But there is more to be done in terms of helping beekeepers to maximise their production of honey and to increase their production of its derivatives and expand the destination of their exports, he said.

Al-Beheiri said that this was something his organisation was working on with the concerned government bodies.

The first step, he said, was to make “a comprehensive list of beekeepers, especially those that work on a large scale.

“We have thousands and thousands of beekeepers, and some have been confined to the old ways. These remain essential and effective, but still there are a few practices that could be of use to improve and increase the quality of the products, not just when it comes to honey and its derivatives, but also when it comes to the bees,” he said.

A second step, Al-Beheiri added, was to provide opportunities for small and medium-sized honey enterprises to expand by providing financial packages that could help producers scale up.

A third step, he said, was to help businesses gain higher exposure to help them with the promotion of their products and give them opportunities to share best practices. “However, we have to take the entire business one step up by thinking more of the manufacturing side,” Al-Beheiri said.

He has two main objectives. The first is to upgrade the work of the Bees Research Centre, an associate of the Ministry of Culture, to secure the production of better-quality bees. The second is to include honey derivatives in more pharmaceuticals in keeping with new trends in pharmaceuticals production.

“What we should start with is to use these derivatives in expanding our skin-care and anti-ageing products,” argued Warda Fathi, owner of an emerging line of honey-based beauty products.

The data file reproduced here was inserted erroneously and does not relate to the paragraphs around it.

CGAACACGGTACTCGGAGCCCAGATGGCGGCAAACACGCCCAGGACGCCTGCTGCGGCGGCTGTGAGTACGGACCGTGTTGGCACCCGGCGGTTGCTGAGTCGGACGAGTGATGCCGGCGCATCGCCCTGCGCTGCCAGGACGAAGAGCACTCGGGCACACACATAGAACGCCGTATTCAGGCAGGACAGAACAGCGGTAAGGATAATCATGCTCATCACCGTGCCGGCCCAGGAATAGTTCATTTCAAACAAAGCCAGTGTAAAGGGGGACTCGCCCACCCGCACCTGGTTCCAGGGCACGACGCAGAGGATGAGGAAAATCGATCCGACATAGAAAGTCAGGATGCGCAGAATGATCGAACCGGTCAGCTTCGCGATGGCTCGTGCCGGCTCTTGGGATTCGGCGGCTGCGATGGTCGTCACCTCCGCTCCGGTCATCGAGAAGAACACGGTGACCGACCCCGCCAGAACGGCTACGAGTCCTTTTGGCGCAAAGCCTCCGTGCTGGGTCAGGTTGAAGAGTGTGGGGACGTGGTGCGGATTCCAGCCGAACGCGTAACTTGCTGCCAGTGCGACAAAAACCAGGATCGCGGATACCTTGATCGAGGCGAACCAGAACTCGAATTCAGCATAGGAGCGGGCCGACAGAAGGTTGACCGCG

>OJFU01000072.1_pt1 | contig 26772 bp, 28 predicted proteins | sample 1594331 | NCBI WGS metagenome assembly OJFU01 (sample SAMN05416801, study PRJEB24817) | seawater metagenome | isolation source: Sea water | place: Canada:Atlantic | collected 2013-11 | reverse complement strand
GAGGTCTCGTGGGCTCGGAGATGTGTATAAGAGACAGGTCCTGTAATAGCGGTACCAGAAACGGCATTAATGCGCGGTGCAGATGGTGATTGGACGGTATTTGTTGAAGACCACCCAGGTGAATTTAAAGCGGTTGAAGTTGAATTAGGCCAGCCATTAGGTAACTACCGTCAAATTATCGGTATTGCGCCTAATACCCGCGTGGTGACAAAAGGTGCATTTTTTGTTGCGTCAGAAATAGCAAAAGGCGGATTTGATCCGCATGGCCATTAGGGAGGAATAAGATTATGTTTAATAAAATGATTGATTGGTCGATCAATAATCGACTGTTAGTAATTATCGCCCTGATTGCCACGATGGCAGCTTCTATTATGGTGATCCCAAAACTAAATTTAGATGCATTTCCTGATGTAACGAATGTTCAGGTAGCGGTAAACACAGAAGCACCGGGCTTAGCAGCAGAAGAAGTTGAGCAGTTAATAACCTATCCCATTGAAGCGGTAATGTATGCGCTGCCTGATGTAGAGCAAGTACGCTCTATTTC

Fathi has a small bee-keeping centre in Arish that she dedicates to her beauty products business. She started this after getting a BSc in agrarian sciences over 10 years ago. Today, as she is coming close to finishing a PhD on the healing effects of honey derivatives, she has expanded her business and is selling her face and body creams online.

Egyptian Beekeepers
Egyptian Beekeepers


Fathi’s “Warda” (rose) cosmetics are made of mixes of all-natural products. Often enough, they include royal jelly or pollen and olive oil.

Fathi is confident that there is a big market for her products, if only to judge from the online sales that she has managed despite her remote business-base in Arish.

Most of her clients are second and third-timers. The fact that a client comes back for more, she argued, is perhaps the best indication of the potential of her products.

“I still need to upgrade the packaging and to finalise the paperwork, but once this is done these natural products could well have an excellent market, not just on the local market but also in export venues,” Fathi said.

Upgrading exports is an objective that other leading beekeepers and honey-producers are eyeing for next year. “I think by 2020 we could catch up with production and increase exports,” Al-Beheiri said.

He added that in 2020 he is hoping that Egypt will be able to gain more exports to European countries.

 “For this to happen, we need an accurate and permanently updated database of the history of the keepers and the bees and also of the details of the production and the packaging, because this is the way to meet the regulations for exports to European Union member states. This is where we will also have to depend on the government,” he said.

 Asia and Africa are also destinations that Egyptian beekeepers are eyeing, if not for next year then for the following year.

According to Christine Medhat, organiser of this year’s Honey Festival, the strategy for the business for the next few years also has a significant local component. 

“We want to raise awareness of the many ways of consuming honey, as a healthier alternative to sugar or an alternative to manufactured sweeteners,” she said.

 “We want to make honey a staple for every Egyptian family, and for this to happen the producers have been playing with the final product by making jars of mixed honey and dried fruits or dried nuts to lure in diverse age-taste brackets,” she added.

 “So, we are not just targeting to work for our top position in the region as a producer and exporter of both bees and honey and derivatives, but we are also working to upscale the profile of our production,” Medhat concluded.

*A version of this article appears in print in the 21 November, 2019 edition of Al-Ahram Weekly.